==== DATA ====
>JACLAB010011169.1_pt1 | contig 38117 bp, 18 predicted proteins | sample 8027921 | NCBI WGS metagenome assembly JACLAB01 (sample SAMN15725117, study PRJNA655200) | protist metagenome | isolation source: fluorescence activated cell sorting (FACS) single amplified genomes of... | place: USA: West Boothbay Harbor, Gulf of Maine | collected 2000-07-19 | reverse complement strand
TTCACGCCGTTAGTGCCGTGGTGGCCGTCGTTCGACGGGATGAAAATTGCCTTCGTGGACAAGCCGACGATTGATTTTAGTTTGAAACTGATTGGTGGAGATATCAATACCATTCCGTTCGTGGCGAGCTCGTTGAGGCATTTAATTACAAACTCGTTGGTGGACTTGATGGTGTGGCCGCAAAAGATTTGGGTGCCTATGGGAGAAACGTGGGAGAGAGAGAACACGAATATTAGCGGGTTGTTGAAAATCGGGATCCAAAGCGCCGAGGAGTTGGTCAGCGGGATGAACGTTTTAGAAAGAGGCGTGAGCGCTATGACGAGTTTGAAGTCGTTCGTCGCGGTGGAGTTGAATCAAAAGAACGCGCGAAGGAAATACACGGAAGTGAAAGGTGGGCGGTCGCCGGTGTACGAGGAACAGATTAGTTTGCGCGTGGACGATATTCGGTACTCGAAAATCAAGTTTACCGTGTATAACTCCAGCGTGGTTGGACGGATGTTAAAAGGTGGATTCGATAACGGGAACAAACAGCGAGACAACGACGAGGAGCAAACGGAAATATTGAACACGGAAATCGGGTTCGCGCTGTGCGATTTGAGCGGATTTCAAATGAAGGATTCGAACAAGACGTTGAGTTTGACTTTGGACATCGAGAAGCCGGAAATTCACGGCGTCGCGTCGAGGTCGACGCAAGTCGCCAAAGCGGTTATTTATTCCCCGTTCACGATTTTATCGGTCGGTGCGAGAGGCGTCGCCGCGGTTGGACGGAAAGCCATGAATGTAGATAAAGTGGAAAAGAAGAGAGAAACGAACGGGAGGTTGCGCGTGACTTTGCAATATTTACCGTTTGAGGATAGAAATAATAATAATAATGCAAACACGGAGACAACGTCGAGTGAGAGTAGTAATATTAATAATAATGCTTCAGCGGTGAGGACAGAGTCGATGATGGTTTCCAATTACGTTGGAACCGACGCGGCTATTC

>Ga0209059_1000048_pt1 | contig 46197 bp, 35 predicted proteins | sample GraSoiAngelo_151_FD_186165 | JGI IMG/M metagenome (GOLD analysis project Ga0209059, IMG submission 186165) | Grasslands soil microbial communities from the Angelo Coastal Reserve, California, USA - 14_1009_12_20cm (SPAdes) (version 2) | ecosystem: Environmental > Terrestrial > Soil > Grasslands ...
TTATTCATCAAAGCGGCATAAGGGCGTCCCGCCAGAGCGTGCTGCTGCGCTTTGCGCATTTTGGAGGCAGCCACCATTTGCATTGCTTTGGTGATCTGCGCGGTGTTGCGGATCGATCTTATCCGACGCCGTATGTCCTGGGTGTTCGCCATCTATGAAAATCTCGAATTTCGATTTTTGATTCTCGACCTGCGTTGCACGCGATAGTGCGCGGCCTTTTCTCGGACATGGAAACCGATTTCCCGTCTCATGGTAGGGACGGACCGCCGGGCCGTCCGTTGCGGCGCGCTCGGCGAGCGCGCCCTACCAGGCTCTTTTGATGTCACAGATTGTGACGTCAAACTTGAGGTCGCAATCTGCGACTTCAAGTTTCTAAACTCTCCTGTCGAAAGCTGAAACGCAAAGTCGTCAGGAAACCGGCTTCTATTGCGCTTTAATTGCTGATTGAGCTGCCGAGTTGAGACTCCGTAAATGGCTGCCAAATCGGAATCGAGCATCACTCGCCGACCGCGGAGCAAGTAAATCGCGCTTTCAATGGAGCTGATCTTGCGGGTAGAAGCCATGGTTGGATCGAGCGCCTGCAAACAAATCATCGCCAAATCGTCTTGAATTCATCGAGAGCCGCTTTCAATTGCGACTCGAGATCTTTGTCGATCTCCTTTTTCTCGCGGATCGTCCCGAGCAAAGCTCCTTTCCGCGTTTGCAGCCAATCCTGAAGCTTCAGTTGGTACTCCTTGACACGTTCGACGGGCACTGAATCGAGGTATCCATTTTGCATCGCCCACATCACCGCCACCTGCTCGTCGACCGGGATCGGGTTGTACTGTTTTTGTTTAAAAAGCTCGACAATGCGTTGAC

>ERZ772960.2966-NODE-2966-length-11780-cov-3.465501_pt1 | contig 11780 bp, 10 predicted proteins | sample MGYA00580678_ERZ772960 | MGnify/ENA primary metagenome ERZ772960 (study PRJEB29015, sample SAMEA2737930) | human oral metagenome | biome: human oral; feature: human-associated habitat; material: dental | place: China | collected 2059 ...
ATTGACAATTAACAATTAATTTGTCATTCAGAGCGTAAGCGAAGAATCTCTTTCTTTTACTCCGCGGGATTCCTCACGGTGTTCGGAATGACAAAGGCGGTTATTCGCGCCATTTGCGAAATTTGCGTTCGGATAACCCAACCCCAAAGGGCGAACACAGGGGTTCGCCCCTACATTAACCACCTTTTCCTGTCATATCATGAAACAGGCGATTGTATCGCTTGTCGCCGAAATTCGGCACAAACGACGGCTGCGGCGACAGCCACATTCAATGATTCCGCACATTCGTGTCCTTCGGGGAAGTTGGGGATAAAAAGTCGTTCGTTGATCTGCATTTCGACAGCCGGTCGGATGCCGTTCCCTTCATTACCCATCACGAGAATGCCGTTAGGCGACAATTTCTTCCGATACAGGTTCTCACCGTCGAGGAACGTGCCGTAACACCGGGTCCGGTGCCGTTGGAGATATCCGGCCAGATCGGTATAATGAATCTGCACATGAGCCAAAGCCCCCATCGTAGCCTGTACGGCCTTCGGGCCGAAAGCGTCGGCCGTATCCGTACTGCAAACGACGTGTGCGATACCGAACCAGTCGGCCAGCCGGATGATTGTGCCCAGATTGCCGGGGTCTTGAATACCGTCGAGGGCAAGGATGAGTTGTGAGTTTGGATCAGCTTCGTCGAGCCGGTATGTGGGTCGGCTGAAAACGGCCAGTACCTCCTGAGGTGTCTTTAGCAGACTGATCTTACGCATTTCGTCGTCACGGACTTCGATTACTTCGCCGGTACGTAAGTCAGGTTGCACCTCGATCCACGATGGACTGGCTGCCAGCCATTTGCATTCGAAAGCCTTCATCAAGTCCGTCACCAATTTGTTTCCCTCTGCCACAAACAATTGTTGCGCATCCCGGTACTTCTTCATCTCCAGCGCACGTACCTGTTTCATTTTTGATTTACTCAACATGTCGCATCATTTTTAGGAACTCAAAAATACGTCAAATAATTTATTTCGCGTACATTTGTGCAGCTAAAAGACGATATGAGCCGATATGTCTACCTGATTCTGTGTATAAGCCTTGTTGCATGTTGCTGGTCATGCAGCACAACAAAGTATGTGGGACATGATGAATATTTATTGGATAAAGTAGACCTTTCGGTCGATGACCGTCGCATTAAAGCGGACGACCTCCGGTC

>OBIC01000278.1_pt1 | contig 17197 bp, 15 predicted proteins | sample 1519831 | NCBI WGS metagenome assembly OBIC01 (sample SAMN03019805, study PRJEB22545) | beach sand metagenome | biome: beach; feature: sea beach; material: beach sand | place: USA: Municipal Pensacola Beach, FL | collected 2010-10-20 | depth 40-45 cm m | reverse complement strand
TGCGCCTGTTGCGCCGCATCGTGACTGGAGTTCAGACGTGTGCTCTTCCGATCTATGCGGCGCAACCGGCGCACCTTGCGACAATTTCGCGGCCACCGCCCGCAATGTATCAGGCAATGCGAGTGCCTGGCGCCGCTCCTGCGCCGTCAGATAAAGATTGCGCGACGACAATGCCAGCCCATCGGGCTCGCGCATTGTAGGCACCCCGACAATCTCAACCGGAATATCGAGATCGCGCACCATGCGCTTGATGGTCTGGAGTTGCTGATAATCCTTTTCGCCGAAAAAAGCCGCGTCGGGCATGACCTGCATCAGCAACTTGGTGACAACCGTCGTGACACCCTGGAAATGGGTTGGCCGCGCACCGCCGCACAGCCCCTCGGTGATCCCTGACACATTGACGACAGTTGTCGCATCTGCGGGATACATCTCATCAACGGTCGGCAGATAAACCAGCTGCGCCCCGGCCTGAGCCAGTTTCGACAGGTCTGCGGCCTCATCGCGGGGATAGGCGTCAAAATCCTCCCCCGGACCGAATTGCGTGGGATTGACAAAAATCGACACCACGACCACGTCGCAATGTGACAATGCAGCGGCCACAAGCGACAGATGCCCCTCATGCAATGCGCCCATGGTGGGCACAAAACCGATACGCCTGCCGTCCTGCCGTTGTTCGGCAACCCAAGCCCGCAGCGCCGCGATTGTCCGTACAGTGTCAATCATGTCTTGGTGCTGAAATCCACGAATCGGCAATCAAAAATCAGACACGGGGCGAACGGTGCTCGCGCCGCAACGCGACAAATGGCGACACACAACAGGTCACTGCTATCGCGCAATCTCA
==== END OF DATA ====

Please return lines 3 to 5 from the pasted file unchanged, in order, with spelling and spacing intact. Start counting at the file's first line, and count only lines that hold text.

>Ga0209059_1000048_pt1 | contig 46197 bp, 35 predicted proteins | sample GraSoiAngelo_151_FD_186165 | JGI IMG/M metagenome (GOLD analysis project Ga0209059, IMG submission 186165) | Grasslands soil microbial communities from the Angelo Coastal Reserve, California, USA - 14_1009_12_20cm (SPAdes) (version 2) | ecosystem: Environmental > Terrestrial > Soil > Grasslands ...
TTATTCATCAAAGCGGCATAAGGGCGTCCCGCCAGAGCGTGCTGCTGCGCTTTGCGCATTTTGGAGGCAGCCACCATTTGCATTGCTTTGGTGATCTGCGCGGTGTTGCGGATCGATCTTATCCGACGCCGTATGTCCTGGGTGTTCGCCATCTATGAAAATCTCGAATTTCGATTTTTGATTCTCGACCTGCGTTGCACGCGATAGTGCGCGGCCTTTTCTCGGACATGGAAACCGATTTCCCGTCTCATGGTAGGGACGGACCGCCGGGCCGTCCGTTGCGGCGCGCTCGGCGAGCGCGCCCTACCAGGCTCTTTTGATGTCACAGATTGTGACGTCAAACTTGAGGTCGCAATCTGCGACTTCAAGTTTCTAAACTCTCCTGTCGAAAGCTGAAACGCAAAGTCGTCAGGAAACCGGCTTCTATTGCGCTTTAATTGCTGATTGAGCTGCCGAGTTGAGACTCCGTAAATGGCTGCCAAATCGGAATCGAGCATCACTCGCCGACCGCGGAGCAAGTAAATCGCGCTTTCAATGGAGCTGATCTTGCGGGTAGAAGCCATGGTTGGATCGAGCGCCTGCAAACAAATCATCGCCAAATCGTCTTGAATTCATCGAGAGCCGCTTTCAATTGCGACTCGAGATCTTTGTCGATCTCCTTTTTCTCGCGGATCGTCCCGAGCAAAGCTCCTTTCCGCGTTTGCAGCCAATCCTGAAGCTTCAGTTGGTACTCCTTGACACGTTCGACGGGCACTGAATCGAGGTATCCATTTTGCATCGCCCACATCACCGCCACCTGCTCGTCGACCGGGATCGGGTTGTACTGTTTTTGTTTAAAAAGCTCGACAATGCGTTGAC

>ERZ772960.2966-NODE-2966-length-11780-cov-3.465501_pt1 | contig 11780 bp, 10 predicted proteins | sample MGYA00580678_ERZ772960 | MGnify/ENA primary metagenome ERZ772960 (study PRJEB29015, sample SAMEA2737930) | human oral metagenome | biome: human oral; feature: human-associated habitat; material: dental | place: China | collected 2059 ...